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Crouching Tiger, Hidden Dragon
Last may, at a Cannes film festival dinner for Crouching Tiger, Hidden Dragon, Zhang Ziyi was surrounded by glamorous colleagues co-star Michelle Yeoh, director Ang Lee who had lived in the spotlight for ages. Yet in her delicate gown, the 20-year-old stood out like a princess, chatting with animated poise, at ease in her radiance. Her performance as Jen, a willful girl who upends the lives of Yeoh and Chow Yun-fat and possesses such magic that she literally sails over rooftops and treetops, had put her instantly on the worldwide celebrity map.
A year ago, Zhang, the daughter of a Beijing economist and a kindergarten teacher, was a sophomore at China Central Drama College. Then the stampede began. The Berlin Film Festival welcomed her debut feature, The Road Home, a visual love letter to the young actress from top mainland director Zhang Yimou, who had earlier wrapped Gong Li in his stardust. Then Crouching Tiger triumphed at Cannes, and with critics and the discerning public. By year's end she had become one of Esquire's Women We Love and had earned a featured role in Jackie Chan's Rush Hour 2.
Zhang was a promising ballet student and had won an award in China's National Young Dancer competition. But at 15 she gave up. "I didn't like dancing," she says insouciantly. The girl knew what she didn't want and what she did. Snagging the crucial role in Crouching Tiger, she had to win over her stern director. At first disappointed in Zhang's performance, Lee was soon inspired. "We veered the film toward her," he says. "She is very sexy, so we used that. It made things happen. She is the most marvelous thing I've found."
Zhang's fine features and delicate voice should not be mistaken for frailty. She has a maturity, a sense of purpose beyond her years and a steely determination. "You only get a chance like this once. Now it's about seizing that opportunity to create new ones and make myself a better actress," says this star pupil who is ready to become an international star.
With reporting by Stephen Short/Hong Kong
BENICIO DEL TORO
He has the sleepy sensuality of the young Robert Mitchum a narcoleptic dreamboat quality that suggests a sleek predator roused from slumber by a poke through his cage. So when Benicio Del Toro got a call around noon Los Angeles time a few weeks ago to be told that he'd won the New York Film Critics Circle's Best Supporting Actor prize for his performance as a Mexican narc in Traffic, the 33-year-old emitted something like a growl. The new lion of Hollywood is a late sleeper and, he says, "I'm not a happy camper when I get woken up."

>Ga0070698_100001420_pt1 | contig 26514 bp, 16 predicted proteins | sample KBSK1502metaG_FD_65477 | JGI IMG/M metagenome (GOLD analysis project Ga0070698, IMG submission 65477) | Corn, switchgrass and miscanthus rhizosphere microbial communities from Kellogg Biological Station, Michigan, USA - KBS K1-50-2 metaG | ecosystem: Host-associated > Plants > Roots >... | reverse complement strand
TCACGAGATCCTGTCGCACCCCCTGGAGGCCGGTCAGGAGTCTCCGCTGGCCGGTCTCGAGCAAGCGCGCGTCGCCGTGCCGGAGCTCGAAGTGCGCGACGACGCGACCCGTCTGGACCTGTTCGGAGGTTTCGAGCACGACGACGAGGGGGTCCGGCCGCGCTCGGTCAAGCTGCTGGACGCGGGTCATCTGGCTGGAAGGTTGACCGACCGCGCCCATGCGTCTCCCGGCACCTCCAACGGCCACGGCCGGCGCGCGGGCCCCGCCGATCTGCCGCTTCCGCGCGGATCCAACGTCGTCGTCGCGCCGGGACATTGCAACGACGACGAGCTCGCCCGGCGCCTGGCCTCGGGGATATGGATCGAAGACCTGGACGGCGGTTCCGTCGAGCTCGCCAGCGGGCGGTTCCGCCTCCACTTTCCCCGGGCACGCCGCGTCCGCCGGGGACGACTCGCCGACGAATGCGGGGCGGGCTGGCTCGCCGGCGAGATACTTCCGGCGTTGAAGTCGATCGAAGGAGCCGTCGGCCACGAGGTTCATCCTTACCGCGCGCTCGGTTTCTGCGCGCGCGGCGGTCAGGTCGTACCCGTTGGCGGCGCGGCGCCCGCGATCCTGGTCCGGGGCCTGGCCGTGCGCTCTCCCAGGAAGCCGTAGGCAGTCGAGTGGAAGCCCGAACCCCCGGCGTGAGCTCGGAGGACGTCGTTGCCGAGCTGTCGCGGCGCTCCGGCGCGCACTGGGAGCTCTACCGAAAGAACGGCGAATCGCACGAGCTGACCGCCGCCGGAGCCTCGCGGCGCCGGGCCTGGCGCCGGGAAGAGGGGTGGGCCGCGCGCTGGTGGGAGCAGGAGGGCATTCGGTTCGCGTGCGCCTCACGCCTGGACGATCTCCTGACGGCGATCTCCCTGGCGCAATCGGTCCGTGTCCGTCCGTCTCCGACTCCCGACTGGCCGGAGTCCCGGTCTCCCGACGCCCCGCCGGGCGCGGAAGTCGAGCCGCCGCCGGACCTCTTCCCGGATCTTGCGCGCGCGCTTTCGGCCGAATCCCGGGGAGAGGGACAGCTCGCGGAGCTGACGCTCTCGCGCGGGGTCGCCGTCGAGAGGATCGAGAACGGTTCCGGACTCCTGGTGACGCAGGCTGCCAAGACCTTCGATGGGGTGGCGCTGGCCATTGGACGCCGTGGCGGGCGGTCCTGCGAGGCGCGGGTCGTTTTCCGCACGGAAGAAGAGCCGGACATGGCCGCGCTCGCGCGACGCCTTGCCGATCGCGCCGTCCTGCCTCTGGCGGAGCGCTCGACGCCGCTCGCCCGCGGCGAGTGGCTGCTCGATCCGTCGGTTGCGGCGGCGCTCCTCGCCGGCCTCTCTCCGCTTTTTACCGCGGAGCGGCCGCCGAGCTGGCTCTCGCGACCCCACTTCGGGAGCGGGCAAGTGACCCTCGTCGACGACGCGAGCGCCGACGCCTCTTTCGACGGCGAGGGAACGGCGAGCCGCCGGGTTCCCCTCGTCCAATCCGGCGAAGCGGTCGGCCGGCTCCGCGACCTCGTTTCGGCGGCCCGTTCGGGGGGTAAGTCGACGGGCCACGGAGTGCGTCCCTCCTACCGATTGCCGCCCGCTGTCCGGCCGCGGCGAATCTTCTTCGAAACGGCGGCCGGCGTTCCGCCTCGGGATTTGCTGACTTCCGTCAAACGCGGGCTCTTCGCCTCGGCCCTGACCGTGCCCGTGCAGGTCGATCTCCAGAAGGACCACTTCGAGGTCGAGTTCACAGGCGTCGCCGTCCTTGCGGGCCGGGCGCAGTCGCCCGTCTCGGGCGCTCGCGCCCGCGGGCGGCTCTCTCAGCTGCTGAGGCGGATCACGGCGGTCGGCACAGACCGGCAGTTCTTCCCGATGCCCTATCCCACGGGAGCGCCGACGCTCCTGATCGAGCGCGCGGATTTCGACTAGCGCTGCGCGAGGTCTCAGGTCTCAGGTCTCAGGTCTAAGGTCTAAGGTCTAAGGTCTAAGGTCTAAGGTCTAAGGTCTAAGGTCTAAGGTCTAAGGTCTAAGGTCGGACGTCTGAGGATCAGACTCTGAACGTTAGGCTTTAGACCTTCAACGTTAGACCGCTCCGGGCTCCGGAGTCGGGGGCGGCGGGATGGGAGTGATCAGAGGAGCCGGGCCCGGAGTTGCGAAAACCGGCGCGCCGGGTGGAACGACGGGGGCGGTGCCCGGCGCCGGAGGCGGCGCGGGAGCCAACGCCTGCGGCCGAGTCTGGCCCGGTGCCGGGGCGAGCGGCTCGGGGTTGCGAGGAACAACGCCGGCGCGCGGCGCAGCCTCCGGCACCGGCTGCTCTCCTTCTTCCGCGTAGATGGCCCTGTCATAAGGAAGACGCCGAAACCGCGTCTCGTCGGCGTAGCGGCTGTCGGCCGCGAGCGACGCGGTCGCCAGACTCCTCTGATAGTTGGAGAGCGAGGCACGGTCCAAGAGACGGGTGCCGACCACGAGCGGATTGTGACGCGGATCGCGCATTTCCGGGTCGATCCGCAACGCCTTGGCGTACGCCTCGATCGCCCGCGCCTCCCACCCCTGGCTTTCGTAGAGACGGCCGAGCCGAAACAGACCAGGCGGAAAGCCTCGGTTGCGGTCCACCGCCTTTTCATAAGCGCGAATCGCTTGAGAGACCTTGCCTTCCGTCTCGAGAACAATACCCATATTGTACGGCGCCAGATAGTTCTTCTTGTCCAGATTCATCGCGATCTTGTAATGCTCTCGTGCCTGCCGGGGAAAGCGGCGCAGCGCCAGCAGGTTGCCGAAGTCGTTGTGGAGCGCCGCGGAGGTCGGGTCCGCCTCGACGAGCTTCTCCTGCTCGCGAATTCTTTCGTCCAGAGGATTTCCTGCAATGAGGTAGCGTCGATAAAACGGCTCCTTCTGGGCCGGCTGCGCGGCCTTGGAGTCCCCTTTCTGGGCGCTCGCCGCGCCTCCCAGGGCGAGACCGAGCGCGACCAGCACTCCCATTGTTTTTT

Luckily for him, the Oscar ceremony doesn't start till late afternoon; Del Toro could fall out of bed and into the glare of an Oscar. He already is due to show up later this month at the Golden Globes (another Traffic nomination). If he wins, he can put that gewgaw next to his older Independent Spirit Awards for his turns in The Usual Suspects, as a crook with a bad attitude and a chronic case of the mumbles, and Basquiat, where he uttered the immortal threat, "What would you do if I kissed ya?" Swoon, maybe, since Del Toro has a sexy smile, when he can summon the energy to flash it.
To research his role in Traffic, he spent time with Mexican policemen. "To be a cop in Mexico is very difficult," he says. "They have to pay for their own equipment, their bullets and handcuffs. The system doesn't provide money for uniforms, for shoes. They get peanuts for a paycheck." Del Toro, who lived in Puerto Rico until he was 12, also studied with a dialect coach to master the rural Mexican accent. "I wanted it to be country, like mountain Mexico," he says, "instead of like Taco Bell or Speedy Gonzales."
Del Toro appreciates the shadings of ethical ambiguity in his Traffic cop. "You don't know if he's going to be good or bad. But you understand he has to survive. I always looked at the guy as a good guy. I do that for every character I play, even a psychopath."
Often, that is what he plays; Hollywood has been slow to exploit Del Toro's sultry good looks. His one leading-man role was in the instantly forgettable what was it called? oh, yes Excess Baggage, which cooled off Alicia Silverstone's career in no time flat. Mostly he has ornamented indie films (Fear and Loathing in Las Vegas, The Funeral, Way of the Gun) with his loping unpredictability; he built a solidly quirky rep, like Nicolas Cage before he went dolefully mainstream.
Should he become a star, Del Toro will face the challenge Cage did: to focus his danger, his eye-catching weirdness, without losing it. Or he might follow his instincts and go even wilder become the first leading madman. "Hopefully I'll get more opportunity to do things that will challenge me," says the young lion. "Hopefully I'm getting my freedom, coming out of the cage."
With reporting by Jess Cagle/Los Angeles